Any thoughts on dragging down the moon ritual?
Why did you ever cross the Clashing Rocks, slate-grey Symplegades, the boundary that separates the ordered world from chaos?
The stuff I’ve been thinking about is what was really at play when Medea and Thessaly witches dragged down the moon? It seems clear that there was violence done to the moon, so I doubt it’s a communion with Selene, as many contemporary Wiccans would have it.
The point was… darkness? If so, was Medea/said witches doing weather magic? Why did they want it down?
So we’re clearly missing a major chunk of Medea’s sorcery. We are told that she was an extremely skilled herbalist, specializing in deadly plants, she possibly did blood transfusions (honestly, I don’t remember the source, and chanted “fearful incantations.”
The moon though. We read: Apollonius Rhodius, Argonautica 4. 55 ff (trans. Rieu) (Greek epic C3rd B.C.):
“Rising from the distant east, the Lady Selene (Moon), Titanian goddess, saw the girl [Medea the witch] wandering distraught [for love of Jason], and in wicked glee said to herself: ‘So I am not the only one to go astray for love, I that burn for beautiful Endymion… How many times, when I was bent on love, have you disorbed me with your incantations, making the night moonless so that you might practise your beloved witchcraft undisturbed!”
I think it’s interesting that the Moon experiences this as violence or coercion, exercised merely for Medea’s convenience.
We also read,
“Skilled Medea brought to me many drugs, taking them from the innermost part of a chest smelling of incense. At once, I fashioned certain images from barley-meal [the text is corrupt here]. I threw them onto the pyre, and as a sacrifice to honor the dead, I killed three black puppies.” [I’ll spare you the deetz]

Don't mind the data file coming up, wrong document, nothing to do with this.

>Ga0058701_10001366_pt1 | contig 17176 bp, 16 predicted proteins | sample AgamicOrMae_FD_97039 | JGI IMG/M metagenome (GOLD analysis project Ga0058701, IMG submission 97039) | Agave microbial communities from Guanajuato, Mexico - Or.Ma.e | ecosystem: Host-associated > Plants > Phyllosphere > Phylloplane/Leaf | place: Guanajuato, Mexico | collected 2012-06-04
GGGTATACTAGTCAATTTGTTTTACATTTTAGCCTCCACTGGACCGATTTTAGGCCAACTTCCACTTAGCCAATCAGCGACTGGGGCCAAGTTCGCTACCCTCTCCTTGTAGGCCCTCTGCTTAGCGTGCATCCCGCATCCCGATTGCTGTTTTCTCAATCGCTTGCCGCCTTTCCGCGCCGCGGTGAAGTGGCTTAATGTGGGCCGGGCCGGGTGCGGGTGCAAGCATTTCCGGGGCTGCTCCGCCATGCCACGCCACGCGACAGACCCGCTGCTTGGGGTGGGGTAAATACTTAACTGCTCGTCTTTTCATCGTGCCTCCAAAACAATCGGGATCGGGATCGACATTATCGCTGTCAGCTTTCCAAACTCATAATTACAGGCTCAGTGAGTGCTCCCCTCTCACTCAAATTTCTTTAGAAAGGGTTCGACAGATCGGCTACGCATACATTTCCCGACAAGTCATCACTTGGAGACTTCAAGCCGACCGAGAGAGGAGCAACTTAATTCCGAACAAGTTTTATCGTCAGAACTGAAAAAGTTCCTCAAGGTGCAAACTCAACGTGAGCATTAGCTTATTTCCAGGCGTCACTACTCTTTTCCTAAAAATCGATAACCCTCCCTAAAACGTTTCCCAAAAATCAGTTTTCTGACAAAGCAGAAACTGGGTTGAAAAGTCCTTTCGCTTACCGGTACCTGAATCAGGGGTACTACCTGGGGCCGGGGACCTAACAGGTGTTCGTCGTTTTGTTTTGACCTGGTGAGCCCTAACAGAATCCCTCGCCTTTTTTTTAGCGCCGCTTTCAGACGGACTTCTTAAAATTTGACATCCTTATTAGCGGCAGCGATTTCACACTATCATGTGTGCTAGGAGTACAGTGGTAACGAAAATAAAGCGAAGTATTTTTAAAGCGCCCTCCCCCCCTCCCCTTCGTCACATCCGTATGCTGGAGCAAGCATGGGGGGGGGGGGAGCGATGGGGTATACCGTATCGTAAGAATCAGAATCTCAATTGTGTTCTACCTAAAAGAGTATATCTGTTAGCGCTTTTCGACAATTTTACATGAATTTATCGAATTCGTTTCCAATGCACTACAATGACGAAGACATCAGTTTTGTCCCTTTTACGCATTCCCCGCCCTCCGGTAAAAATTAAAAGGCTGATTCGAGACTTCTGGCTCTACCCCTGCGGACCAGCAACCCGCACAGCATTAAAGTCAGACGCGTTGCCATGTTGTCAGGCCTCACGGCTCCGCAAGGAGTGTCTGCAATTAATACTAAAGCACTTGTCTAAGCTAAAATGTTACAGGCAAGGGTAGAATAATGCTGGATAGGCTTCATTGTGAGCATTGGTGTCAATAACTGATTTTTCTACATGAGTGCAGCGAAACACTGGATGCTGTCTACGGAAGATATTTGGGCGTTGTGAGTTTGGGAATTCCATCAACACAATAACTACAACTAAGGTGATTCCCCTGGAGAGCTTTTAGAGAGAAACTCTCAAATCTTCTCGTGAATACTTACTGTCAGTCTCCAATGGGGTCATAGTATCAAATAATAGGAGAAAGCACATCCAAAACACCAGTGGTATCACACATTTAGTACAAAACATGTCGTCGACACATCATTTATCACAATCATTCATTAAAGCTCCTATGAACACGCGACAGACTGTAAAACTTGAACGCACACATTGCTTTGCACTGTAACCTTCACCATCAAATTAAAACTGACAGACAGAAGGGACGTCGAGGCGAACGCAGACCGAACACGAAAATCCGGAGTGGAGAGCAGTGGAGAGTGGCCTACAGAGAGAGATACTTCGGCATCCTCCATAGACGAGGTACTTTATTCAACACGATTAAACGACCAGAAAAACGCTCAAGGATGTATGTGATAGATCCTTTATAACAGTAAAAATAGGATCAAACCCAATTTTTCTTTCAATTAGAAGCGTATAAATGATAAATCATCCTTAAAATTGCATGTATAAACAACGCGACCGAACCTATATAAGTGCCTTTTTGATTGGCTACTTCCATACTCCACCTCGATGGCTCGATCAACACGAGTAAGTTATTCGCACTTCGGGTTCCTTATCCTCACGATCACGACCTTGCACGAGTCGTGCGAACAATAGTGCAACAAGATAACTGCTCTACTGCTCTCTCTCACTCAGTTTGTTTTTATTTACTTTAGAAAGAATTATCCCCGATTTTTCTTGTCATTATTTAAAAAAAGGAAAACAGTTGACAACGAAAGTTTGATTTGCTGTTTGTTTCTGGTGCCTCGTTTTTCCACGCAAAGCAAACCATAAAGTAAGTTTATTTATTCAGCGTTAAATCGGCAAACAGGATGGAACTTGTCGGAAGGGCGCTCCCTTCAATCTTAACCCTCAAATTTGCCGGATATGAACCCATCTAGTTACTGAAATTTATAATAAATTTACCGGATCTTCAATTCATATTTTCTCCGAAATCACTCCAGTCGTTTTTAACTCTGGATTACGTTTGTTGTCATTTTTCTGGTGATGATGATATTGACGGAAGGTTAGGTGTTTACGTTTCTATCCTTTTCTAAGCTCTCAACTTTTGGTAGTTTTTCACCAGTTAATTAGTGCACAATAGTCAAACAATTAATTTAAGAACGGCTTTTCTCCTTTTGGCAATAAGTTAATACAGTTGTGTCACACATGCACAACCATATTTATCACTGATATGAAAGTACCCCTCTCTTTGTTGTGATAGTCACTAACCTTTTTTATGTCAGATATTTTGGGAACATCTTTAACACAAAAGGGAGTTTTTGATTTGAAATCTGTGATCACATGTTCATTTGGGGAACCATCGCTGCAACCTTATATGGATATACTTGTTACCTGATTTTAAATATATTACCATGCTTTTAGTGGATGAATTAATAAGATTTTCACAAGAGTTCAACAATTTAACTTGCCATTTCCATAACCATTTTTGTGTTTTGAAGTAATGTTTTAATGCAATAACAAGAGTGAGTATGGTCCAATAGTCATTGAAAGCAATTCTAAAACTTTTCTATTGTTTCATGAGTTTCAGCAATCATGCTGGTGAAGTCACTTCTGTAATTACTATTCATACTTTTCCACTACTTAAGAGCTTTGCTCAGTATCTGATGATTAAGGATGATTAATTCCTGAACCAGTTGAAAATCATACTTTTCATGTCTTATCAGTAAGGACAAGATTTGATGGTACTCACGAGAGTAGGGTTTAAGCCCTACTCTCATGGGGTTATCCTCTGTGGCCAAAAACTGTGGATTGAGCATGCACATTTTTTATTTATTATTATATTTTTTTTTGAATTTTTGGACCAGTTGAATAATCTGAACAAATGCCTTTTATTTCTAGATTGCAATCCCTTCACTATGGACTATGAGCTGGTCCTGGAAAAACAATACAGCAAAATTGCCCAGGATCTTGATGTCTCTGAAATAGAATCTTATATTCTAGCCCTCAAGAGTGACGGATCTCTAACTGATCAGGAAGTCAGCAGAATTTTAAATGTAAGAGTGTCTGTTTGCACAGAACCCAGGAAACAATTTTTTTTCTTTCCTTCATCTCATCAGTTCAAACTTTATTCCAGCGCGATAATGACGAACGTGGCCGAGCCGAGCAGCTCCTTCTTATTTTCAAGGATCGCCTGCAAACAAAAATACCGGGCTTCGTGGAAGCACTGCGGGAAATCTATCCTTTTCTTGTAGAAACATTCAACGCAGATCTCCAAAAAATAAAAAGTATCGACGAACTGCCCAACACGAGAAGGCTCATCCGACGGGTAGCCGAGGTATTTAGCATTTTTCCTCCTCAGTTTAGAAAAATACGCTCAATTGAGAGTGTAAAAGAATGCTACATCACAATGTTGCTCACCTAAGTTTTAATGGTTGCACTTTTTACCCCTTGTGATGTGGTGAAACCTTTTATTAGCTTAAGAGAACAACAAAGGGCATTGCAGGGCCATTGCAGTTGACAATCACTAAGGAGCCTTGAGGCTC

During Jason’s quest for the Golden Fleece, we’re told that “alone among us, Medea kept in her breast a fearless soul. For she had pulled up with her hands deadly roots.”
Ovid, Heroides 6. 85 ff (trans. Showerman) (Roman poetry C1st B.C. to C1st A.D.:
“She [the witch Medea] is one to strive to draw down from its course the unwilling moon (luna), and to hide in darkness the horses of the sun (sol).”
Seneca, Medea 672 ff (trans. Miller) (Roman tragedy C1st A.D.):
“Often have I seen her [the witch Medea] in frenzy and assailing the gods [Sol-Helios and Luna-Selene, the sun and moon], drawing down the sky.”
Here we hit the wall again. Why would Medea assail her supposed grandfather Helios? What’s with the frenzy?
“The powerful herbs surrounding the Golden Fleece include “asphodel, beautiful maidenhair, rushes, galingale, delicate verbena, sage, hedge-mustard, purple honeysuckle, healing cassidony, flourishing field basil, mandrake, hulwort; in addition fluffy dittany, fragrant saffron, nose-smart; and also lion-foot, greenbrier, camomile, black poppy, alcua, all-heal, white hellebore, aconite, and other noxious plants which are born from the earth.”
Herbalism and the Prometheus potion/charm aside, I actually think it’s possible to tune into the lunar frequency/light and bind it temporarily. This would require tapping into elemental forces (at least to my mind) and the ability to maintain massive amounts of energy. I highly doubt I have this kind of juice and to what end would anyone attempt to do this?